"A federal judge on Sunday formally struck down a Trump administration attempt to end food-stamp benefits for nearly 700,000 unemployed people, blocking as 'arbitrary and capricious' the first of three such planned measures to restrict the federal food safety net," reports The Washington Post.
"In a scathing 67-page opinion, Chief U.S. District Judge Beryl A. Howell of D.C. condemned the Agriculture Department for failing to justify or even address the impact of the sweeping change on states, saying its shortcomings had been placed in stark relief amid the coronavirus pandemic, during which unemployment has quadrupled and rosters of the Supplemental Nutrition Assistance Program have grown by more than 17 percent, with more than 6 million new enrollees," Spencer Hsu reports.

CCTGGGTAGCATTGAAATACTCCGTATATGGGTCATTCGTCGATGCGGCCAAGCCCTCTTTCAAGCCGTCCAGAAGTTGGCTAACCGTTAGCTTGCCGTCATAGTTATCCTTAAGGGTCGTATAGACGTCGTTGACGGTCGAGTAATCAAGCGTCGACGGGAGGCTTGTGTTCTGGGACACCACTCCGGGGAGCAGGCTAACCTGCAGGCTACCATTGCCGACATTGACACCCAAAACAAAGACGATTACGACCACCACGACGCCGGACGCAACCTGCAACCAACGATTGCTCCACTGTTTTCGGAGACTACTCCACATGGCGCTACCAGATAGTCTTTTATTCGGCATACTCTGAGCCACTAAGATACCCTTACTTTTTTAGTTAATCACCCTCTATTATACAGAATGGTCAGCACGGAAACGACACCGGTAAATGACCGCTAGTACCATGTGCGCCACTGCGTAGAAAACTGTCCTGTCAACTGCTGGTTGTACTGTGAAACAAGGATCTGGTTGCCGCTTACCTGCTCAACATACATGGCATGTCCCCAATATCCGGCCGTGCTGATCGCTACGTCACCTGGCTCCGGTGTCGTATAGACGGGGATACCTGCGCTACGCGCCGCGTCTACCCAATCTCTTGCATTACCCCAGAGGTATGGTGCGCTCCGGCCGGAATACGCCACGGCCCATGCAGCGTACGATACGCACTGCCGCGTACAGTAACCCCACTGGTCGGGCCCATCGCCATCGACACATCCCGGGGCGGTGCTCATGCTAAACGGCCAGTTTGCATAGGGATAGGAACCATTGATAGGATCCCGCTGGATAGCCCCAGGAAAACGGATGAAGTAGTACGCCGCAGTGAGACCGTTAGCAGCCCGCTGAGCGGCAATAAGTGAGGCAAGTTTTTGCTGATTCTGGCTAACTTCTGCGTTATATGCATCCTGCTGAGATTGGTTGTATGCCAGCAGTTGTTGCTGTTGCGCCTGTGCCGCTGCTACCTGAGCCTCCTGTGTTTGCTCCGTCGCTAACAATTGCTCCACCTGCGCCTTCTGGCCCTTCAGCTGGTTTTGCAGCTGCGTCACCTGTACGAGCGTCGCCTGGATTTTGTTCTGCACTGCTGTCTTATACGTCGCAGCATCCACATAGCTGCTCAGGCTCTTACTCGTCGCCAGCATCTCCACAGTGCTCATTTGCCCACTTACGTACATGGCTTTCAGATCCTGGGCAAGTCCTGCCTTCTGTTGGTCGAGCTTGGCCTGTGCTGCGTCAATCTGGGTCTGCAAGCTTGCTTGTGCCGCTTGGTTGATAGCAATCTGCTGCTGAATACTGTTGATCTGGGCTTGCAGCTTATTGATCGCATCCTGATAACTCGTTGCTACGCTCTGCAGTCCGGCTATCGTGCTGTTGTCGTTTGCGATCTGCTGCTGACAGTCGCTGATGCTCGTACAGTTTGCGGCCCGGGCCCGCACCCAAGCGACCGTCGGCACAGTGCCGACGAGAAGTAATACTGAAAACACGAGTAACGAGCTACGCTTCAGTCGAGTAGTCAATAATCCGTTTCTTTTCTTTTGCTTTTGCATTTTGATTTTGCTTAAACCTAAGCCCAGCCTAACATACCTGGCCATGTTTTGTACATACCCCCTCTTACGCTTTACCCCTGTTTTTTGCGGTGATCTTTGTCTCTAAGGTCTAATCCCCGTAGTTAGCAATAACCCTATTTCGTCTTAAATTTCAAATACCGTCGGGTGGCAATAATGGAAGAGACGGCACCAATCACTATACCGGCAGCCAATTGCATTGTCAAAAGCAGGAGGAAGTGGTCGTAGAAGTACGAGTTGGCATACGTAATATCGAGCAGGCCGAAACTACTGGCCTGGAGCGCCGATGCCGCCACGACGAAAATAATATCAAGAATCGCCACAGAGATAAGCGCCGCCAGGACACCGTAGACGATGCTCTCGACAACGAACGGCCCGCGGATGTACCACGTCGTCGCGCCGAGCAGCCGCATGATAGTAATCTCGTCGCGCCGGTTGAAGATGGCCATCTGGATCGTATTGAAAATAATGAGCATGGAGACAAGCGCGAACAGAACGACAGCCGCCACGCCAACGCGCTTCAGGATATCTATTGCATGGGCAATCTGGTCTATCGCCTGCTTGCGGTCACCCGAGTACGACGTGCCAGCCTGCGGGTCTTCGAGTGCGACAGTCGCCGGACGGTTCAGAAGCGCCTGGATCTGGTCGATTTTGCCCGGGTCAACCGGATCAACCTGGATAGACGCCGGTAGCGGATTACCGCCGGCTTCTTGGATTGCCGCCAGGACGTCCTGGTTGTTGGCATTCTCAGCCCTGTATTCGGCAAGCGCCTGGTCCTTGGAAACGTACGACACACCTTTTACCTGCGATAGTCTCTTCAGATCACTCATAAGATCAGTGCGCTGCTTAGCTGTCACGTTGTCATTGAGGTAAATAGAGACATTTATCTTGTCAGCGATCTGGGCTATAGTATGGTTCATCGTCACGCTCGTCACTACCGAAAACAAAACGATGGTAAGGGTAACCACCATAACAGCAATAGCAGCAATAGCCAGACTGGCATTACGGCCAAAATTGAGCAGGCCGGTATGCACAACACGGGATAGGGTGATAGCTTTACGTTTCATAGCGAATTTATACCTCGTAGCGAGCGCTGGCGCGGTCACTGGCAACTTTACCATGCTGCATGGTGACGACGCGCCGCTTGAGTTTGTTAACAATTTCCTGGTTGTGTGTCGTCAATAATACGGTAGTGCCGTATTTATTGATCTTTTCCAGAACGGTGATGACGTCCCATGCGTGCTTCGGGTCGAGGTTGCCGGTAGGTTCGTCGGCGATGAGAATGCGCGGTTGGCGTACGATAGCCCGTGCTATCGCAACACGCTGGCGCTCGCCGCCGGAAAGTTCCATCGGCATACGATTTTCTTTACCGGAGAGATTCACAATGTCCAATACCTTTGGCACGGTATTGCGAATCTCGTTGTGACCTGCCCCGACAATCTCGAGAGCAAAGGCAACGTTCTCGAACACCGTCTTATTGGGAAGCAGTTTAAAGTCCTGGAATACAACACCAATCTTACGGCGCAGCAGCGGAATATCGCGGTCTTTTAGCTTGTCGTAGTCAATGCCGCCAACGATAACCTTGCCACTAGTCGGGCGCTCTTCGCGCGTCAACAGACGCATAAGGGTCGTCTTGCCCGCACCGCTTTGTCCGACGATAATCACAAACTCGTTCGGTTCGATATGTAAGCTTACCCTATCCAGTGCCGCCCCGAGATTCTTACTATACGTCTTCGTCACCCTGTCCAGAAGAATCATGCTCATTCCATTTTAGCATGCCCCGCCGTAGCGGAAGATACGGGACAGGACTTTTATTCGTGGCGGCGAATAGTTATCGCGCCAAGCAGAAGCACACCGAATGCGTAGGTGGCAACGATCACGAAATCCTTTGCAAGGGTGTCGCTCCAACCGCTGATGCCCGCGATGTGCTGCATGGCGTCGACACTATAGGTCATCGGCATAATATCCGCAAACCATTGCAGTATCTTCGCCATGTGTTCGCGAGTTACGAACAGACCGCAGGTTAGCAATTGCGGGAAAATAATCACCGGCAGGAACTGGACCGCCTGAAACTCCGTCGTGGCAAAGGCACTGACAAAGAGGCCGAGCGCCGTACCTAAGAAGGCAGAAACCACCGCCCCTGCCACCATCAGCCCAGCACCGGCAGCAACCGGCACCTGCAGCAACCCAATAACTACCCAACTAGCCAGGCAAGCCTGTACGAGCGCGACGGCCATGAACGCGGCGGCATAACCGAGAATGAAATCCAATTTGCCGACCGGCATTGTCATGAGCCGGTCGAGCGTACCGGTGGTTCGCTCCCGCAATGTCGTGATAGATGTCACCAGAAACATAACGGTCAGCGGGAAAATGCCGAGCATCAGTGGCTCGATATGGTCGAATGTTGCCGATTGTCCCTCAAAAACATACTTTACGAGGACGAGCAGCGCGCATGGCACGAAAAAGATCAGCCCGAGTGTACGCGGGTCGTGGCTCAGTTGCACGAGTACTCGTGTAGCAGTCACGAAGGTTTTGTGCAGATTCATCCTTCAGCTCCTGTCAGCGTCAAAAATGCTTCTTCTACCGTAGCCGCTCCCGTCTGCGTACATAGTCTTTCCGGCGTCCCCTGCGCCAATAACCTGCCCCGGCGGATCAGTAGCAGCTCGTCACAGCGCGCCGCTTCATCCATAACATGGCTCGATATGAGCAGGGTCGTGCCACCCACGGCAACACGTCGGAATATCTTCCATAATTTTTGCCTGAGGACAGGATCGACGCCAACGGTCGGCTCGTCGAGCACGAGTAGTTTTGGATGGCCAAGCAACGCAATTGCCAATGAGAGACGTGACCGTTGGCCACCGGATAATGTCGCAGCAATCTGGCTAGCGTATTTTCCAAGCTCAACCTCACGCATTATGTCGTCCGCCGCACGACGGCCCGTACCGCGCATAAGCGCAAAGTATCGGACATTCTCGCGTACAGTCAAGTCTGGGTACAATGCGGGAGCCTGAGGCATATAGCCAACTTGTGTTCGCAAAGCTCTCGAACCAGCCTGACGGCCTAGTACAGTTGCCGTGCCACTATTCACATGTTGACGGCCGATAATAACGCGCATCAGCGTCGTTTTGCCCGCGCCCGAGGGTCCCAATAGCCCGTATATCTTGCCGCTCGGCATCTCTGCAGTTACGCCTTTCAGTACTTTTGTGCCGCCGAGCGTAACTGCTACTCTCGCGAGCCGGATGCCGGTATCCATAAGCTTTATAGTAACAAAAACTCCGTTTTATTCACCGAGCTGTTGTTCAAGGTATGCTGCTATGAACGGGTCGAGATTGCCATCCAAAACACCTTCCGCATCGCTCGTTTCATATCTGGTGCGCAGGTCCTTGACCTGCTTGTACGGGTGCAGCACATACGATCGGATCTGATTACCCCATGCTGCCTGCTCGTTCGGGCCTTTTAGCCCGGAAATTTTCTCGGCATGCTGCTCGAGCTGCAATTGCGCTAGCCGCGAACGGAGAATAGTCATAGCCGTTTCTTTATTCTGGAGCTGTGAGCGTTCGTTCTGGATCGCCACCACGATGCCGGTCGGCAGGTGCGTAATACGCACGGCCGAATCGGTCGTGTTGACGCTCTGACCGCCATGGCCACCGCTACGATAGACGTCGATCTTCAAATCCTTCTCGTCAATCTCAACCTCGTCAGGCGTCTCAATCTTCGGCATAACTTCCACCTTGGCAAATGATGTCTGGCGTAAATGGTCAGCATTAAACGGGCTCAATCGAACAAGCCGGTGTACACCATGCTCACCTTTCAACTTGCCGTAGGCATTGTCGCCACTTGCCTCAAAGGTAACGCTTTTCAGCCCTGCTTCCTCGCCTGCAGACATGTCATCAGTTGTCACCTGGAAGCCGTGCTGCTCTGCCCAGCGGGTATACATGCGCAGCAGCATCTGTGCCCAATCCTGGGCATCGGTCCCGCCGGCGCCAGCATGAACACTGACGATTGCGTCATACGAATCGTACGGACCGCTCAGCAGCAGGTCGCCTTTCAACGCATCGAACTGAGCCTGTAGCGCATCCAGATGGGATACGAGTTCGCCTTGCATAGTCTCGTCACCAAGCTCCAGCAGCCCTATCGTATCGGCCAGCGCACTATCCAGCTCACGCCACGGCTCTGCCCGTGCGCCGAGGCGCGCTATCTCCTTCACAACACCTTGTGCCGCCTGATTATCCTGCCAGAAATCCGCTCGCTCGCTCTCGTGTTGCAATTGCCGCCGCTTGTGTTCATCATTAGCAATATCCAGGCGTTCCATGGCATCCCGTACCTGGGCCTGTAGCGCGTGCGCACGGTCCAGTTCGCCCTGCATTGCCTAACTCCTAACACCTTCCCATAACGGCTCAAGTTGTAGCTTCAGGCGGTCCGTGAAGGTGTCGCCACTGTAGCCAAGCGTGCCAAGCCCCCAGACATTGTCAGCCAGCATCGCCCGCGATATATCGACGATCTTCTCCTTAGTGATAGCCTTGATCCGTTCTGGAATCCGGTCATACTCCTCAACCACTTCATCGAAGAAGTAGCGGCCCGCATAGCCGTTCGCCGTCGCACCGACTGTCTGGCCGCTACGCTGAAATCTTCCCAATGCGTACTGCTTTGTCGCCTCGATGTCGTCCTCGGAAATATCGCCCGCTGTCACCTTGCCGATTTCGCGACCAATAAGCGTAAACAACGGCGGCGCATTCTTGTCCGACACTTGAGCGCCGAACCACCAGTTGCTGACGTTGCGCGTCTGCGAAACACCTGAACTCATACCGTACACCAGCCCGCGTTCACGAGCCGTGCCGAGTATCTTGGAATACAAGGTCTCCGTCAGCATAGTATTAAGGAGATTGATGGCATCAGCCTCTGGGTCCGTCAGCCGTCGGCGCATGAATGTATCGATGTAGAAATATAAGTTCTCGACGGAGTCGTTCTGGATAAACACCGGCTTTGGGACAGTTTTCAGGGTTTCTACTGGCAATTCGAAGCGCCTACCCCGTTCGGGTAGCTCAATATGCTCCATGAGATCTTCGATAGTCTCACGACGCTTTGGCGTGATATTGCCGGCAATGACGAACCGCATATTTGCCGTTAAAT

The administration's proposed change would likely disproportionately affect rural residents, who are more likely to rely on benefits from the Supplemental Nutrition Assistance Program, formerly called food stamps. In 2018, 85 of the 100 counties that relied most on SNAP were rural. It's not an exact metric for hunger, but suggests that need for food assistance is disproportionately rural.